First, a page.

I would say one of my favorite moments as a teacher is seeing a lot of my students fail successfully. And in particular the one story that comes to mind…once you go through any of my courses, there's always a final project. Because there should be something that you are pulling apart and doing better on because no one goes through a course the first time and nails everything a hundred percent. I had a student go through, and two of them were working and trying to think about, ‘What are we gonna do for our final projects for digital media? We have five work days, 90 minutes, what are we going to do to prep?’ They were trying to figure it out, and they were stressed, and one of them got a little teary-eyed. And then all of a sudden they stopped and they were like, ‘I know exactly what I have to do,’ and just left.
These students were in a totally different class in a different area of the building. So then I just get a cryptic email from my English teacher at the high school who's like, ‘How do you make students cry and they're not even in your classroom?’ And I have no idea this is happening. I'm like, ‘What do you mean my students are crying? What is going on?’ And so the two from there had come to my room and had explained their whole ideas and everything, and then one of them just looked at me and was like - you know, in the epiphany - was like, laughing, and they're like, ‘You know what? Maybe all it takes is a little bit of crying.’ And then the other one goes, ‘Yeah, crying means you're learning!’ And that then became the quote with my classroom. Everyone was like, ‘Oh, in Mr Frommelt’s room, crying means you're learning!’ And I'm like, this has gotten so out of hand. So I have to explain this to my boss being like, ‘I didn't do this on purpose!’
“You're gonna fail at some point...it just happens. The most important thing is how you learn from that failure, so that way you fail successfully and keep going.”
Still taking his beginning steps into the professional world himself, Max is keenly aware of how his students are growing into young adults. He reflected on how his relationships with his students continually fill him with youthful energy, and they often remind him of himself.
That's what makes it so much fun to teach this age level. Because it's the same like dichotomy of: you soon, within a blink of an eye, you are legally going to be what our society considers an adult and fully functioning…and at the same time i'm trying to teach you how to write your name at the top of the paper every single time I give you a paper. Really, what makes, really helps reinvigorate me as a teacher, is when a student finally gets it who couldn't get it before, or they have an idea that they are passionate about. Because before I was just guiding them through ideas they were taking whatever I gave them. And so I think that's where I really like project-based learning because I can see them get really excited about learning. They're making something. This is something they can take home and show people.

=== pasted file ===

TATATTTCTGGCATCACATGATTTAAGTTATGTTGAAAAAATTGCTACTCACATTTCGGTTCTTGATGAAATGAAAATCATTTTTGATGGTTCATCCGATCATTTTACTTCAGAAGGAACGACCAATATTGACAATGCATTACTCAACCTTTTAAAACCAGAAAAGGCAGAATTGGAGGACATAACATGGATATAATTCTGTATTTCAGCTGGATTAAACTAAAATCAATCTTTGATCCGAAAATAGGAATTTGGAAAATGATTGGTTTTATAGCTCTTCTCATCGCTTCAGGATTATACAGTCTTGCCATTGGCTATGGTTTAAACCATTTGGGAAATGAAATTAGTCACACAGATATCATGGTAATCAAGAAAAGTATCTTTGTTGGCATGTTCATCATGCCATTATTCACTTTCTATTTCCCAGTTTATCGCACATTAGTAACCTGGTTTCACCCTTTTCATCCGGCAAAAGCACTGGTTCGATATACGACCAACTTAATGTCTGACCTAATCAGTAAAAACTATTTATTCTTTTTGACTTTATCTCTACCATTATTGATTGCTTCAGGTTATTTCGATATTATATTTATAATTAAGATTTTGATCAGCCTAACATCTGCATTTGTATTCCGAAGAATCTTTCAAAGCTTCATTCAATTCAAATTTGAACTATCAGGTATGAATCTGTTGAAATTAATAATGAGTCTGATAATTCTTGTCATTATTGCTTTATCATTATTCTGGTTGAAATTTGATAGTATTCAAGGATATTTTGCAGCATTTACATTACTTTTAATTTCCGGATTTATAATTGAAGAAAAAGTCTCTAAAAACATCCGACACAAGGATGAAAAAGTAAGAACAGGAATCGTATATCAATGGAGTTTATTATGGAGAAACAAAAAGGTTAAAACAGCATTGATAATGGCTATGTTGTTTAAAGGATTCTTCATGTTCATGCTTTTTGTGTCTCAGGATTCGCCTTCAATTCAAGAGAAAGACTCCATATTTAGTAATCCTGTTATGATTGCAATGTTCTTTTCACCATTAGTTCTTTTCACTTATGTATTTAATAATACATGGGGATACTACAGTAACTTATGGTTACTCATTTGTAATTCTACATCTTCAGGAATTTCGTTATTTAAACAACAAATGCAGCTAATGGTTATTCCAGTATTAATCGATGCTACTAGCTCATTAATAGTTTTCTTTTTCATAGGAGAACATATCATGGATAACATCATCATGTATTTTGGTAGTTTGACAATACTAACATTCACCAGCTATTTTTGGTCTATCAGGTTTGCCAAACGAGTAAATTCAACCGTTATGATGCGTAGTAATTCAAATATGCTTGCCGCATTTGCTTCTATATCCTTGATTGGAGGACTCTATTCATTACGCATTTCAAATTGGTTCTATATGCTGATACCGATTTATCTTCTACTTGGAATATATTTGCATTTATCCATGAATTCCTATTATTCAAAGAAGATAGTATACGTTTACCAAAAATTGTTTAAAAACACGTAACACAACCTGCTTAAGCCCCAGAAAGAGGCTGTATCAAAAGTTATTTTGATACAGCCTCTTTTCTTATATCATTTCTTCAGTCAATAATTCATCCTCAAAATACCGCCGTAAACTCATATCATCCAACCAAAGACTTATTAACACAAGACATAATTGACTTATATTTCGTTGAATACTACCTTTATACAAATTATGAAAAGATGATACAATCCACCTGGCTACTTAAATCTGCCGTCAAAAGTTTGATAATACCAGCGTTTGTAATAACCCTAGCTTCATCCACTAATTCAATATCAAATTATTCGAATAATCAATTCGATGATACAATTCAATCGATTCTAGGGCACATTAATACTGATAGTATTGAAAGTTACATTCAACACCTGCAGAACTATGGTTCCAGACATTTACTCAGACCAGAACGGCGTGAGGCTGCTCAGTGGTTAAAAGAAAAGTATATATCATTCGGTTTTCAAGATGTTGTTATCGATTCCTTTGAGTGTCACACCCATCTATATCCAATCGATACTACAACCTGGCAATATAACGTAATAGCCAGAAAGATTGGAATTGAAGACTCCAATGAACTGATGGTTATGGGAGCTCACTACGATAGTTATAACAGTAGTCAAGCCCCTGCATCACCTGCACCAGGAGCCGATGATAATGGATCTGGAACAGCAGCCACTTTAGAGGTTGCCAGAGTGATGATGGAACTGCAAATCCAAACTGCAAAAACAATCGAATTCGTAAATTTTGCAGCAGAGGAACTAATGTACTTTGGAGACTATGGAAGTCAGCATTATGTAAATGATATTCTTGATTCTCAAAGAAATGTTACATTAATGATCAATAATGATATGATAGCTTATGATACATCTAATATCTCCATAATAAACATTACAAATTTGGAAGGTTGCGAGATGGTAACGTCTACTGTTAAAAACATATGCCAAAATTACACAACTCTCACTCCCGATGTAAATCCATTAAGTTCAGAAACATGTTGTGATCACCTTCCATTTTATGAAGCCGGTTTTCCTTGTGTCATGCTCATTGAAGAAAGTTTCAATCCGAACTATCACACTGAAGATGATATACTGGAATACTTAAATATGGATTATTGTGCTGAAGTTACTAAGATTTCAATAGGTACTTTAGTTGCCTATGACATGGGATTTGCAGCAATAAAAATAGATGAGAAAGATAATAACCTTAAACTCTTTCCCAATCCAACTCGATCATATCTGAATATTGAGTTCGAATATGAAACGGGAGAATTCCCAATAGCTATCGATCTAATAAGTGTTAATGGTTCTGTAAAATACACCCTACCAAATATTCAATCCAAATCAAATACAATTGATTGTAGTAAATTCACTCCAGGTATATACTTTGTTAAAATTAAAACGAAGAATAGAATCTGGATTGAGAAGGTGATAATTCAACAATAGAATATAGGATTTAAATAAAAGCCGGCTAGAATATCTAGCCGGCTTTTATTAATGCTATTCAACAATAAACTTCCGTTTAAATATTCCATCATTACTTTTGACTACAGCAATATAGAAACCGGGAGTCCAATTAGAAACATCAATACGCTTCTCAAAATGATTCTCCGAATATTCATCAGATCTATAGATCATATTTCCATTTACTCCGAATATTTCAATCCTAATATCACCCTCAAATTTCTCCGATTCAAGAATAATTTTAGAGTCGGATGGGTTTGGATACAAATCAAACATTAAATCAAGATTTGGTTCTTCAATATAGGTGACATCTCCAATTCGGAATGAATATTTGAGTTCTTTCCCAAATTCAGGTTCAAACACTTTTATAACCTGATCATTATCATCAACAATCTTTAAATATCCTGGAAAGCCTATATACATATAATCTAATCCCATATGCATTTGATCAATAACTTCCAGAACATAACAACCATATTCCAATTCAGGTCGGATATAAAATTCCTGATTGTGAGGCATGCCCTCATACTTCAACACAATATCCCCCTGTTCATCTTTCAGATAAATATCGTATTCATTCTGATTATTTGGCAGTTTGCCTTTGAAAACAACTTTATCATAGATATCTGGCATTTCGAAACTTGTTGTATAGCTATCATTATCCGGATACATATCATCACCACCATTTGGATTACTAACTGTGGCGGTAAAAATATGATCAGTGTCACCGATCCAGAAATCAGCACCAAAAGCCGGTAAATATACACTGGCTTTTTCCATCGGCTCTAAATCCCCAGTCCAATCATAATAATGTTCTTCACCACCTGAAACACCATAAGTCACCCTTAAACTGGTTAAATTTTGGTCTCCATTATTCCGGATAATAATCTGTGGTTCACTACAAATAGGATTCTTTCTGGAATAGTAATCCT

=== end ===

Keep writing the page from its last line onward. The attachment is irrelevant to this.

For Max, the push and pull between challenging students and encouraging them truly makes teaching the most fulfilling endeavor he’s ever pursued.
I've even had a few parents reach out to me and they're like, ‘My student never comes home and talks about anything school related besides saying that it was good, but yours is the one class they will actively tell me about and be excited and show me what they did.’ And so that really helps to refill my cup and re-energize me as a teacher, knowing that I'm doing something right. Even at the same time, getting emails from other parents who are like, ‘What are you doing? You don't know what you're doing.’ And so it's always…teaching is such a dichotomy of an experience that there really isn't anything else like it.
“I am a rural teacher.”
Thank you for engaging with this episode of the I Am A Rural Teacher Podcast. We’d like to thank our partners at the University of Wisconsin - Platteville and the National Rural Education Association for collaborating with us on this episode. The I Am a Rural Teacher project is made possible by a grant from The Bill & Melinda Gates Foundation.